Remediation vulnerabilities
Remediation involves prioritizing vulnerabilities, identifying appropriate next steps, and generating remediation tickets so that IT teams can execute on them. Finally, remediation tracking is an important tool for ensuring that the vulnerability or misconfiguration is properly addressed.

Vulnerability management lifecycle

The vulnerability management lifecycle has six key phases. Organizations looking to implement or improve their vulnerability management program can follow these steps.

  • Phase 1: Discovery

    Create a full asset inventory across your organization’s network. Develop a baseline for your security program by identifying vulnerabilities on an automated schedule so you can stay ahead of threats to company information.

  • Phase 4: Reporting

    Next, determine the various levels of risk associated with each asset based on your assessment results. Then, document your security plan and report known vulnerabilities.

  • Phase 2: Prioritization of assets

    Assign a value to each asset group that is reflective of its criticality. This will help you understand which groups need more attention and will help streamline your decision-making process when faced with allocating resources.

  • Phase 5: Remediation

    Now that you know which vulnerabilities are the most pressing for your business, it’s time to fix them, starting with those that pose the highest risks.

  • Phase 3: Assessment

    The third part of the vulnerability management lifestyle is assessing your assets to understand the risk profile of each one. This allows you to determine which risks to eliminate first based on a variety of factors, including its criticality and vulnerability threat levels as well as classification.

  • Phase 6: Verification and monitoring

    The final phase of the vulnerability management process includes using regular audits and process follow-up to ensure that threats have been eliminated.

Vulnerability management benefits

Vulnerability management helps businesses identify and fix potential security issues before they become serious cybersecurity concerns. By preventing data breaches and other security incidents, vulnerability management can prevent damage to a company's reputation and bottom line.

Additionally, vulnerability management can improve compliance with various security standards and regulations. And finally, it can help organizations better understand their overall security risk posture and where they may need to make improvements.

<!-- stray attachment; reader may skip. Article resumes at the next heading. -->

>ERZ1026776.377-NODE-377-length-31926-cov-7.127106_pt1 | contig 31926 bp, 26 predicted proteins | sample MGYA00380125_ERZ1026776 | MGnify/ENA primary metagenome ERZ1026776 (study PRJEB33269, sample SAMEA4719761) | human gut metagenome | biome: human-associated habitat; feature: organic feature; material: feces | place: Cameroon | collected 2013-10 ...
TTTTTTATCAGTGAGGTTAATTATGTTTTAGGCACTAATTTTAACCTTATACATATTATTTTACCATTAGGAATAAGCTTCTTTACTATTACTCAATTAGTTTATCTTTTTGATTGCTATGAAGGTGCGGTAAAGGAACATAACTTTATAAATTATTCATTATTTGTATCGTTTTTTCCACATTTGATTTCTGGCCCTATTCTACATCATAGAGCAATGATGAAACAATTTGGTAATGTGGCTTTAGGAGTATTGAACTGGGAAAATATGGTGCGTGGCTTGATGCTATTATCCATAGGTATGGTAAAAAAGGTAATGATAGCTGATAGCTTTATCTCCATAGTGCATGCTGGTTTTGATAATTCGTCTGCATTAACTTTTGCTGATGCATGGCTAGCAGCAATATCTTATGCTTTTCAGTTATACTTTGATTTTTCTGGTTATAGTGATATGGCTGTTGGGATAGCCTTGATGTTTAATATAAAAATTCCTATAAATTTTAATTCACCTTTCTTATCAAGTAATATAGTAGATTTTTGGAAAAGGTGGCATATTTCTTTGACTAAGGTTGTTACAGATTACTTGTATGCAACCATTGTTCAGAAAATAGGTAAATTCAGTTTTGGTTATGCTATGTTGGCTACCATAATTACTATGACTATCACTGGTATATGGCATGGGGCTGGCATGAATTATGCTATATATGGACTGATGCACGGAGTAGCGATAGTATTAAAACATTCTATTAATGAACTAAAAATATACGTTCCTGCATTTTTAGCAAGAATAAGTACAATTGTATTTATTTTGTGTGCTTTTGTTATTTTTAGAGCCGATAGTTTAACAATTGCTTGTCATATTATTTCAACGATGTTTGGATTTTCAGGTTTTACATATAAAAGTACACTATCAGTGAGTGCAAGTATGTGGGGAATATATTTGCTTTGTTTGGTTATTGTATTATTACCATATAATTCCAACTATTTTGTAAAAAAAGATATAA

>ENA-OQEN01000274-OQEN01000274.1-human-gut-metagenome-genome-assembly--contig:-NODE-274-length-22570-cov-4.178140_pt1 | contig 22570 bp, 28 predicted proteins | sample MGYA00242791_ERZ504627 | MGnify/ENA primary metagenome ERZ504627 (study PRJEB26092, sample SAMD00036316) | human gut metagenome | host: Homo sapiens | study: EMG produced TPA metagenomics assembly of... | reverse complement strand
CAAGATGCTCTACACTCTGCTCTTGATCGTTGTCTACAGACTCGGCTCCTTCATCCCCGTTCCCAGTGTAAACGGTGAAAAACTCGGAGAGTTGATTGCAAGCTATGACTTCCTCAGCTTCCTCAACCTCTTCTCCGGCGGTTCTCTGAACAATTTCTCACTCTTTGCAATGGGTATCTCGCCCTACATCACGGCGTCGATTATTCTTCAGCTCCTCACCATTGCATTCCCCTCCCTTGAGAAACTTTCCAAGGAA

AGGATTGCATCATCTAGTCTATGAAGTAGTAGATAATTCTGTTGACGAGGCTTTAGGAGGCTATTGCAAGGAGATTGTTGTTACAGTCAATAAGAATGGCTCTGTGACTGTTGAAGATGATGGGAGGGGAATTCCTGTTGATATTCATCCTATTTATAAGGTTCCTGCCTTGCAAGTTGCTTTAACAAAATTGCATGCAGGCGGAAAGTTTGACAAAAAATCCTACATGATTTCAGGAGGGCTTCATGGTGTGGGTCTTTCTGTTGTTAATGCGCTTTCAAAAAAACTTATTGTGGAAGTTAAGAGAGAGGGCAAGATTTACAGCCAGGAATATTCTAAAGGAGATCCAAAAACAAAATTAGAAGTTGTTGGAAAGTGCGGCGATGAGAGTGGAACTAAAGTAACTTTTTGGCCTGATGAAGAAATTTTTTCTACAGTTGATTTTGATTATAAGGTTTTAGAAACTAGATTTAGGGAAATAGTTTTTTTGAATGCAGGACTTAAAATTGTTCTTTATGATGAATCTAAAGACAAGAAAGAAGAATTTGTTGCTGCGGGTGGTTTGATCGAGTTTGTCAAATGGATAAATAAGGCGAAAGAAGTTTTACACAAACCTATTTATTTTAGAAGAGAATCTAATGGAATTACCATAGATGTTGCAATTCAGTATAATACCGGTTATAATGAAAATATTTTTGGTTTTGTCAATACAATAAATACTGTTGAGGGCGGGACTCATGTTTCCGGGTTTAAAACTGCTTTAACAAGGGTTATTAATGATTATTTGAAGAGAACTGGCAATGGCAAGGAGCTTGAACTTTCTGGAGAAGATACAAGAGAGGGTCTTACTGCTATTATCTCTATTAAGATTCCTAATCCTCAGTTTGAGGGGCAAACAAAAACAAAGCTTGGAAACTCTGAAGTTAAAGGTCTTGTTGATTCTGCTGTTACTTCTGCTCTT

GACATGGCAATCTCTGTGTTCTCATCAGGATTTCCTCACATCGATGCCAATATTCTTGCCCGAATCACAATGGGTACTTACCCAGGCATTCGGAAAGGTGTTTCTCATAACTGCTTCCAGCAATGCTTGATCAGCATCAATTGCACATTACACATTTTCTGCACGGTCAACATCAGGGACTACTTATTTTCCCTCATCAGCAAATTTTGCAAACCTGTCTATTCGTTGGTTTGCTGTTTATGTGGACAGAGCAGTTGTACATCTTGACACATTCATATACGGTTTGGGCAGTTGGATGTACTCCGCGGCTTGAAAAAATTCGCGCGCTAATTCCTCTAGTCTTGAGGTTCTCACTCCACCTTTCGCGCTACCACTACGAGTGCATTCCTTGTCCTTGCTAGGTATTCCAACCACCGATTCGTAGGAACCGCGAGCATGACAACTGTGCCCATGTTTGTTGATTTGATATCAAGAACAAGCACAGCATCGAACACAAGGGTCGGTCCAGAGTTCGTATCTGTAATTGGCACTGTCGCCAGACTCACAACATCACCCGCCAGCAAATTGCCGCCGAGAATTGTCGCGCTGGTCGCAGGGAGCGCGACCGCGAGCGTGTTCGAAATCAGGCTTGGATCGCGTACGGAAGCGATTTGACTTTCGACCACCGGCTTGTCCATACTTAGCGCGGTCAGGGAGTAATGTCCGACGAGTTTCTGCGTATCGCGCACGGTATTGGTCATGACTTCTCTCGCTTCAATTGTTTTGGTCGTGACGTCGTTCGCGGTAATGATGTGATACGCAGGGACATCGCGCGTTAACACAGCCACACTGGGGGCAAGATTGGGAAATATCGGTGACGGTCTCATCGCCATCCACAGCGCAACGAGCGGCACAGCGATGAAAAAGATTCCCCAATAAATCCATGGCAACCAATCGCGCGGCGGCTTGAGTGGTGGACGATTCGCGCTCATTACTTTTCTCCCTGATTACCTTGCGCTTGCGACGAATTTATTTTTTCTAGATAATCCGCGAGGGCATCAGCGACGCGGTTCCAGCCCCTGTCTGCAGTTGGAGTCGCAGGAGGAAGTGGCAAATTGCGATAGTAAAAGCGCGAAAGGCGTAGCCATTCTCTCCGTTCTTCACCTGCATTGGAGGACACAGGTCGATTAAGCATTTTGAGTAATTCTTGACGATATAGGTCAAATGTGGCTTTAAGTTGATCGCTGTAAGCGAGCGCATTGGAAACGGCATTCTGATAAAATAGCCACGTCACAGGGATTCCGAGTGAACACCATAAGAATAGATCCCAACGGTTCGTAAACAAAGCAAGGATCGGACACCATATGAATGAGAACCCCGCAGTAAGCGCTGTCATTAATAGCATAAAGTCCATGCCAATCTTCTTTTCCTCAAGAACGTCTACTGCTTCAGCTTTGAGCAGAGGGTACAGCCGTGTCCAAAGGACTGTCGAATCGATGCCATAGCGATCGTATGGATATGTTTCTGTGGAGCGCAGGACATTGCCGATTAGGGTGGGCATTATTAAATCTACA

In today’s hyperconnected world, running occasional security scans and dealing with cyberthreats in a reactive manner is not a sufficient cybersecurity strategy. A solid vulnerability management process has three key advantages over ad hoc efforts, including:

Improved security and control
By regularly scanning for vulnerabilities and patching them in a timely manner, organizations can make it significantly harder for attackers to gain access to their systems. Additionally, robust vulnerability management practices can help organizations identify potential weaknesses in their security posture before attackers do.

Visibility and reporting
Vulnerability management provides centralized, accurate, and up-to-date reporting on the status of an organization’s security posture, giving IT personnel at all levels real-time visibility into potential threats and vulnerabilities.

Operational efficiencies
By understanding and mitigating security risks, businesses can minimize system downtime and protect their data. Improving the overall vulnerability management process also decreases the amount of time required to recover from any incidents that do occur.

How to manage vulnerabilities

Once you have a vulnerability management program in place, there are four basic steps for managing known and potential vulnerabilities as well as misconfigurations.

Step 1: Identify vulnerabilities
Scanning for vulnerabilities and misconfigurations is often at the center of a vulnerability management program. Vulnerability scanners—which are typically continuous and automated—identify weaknesses, threats, and potential vulnerabilities across systems and networks.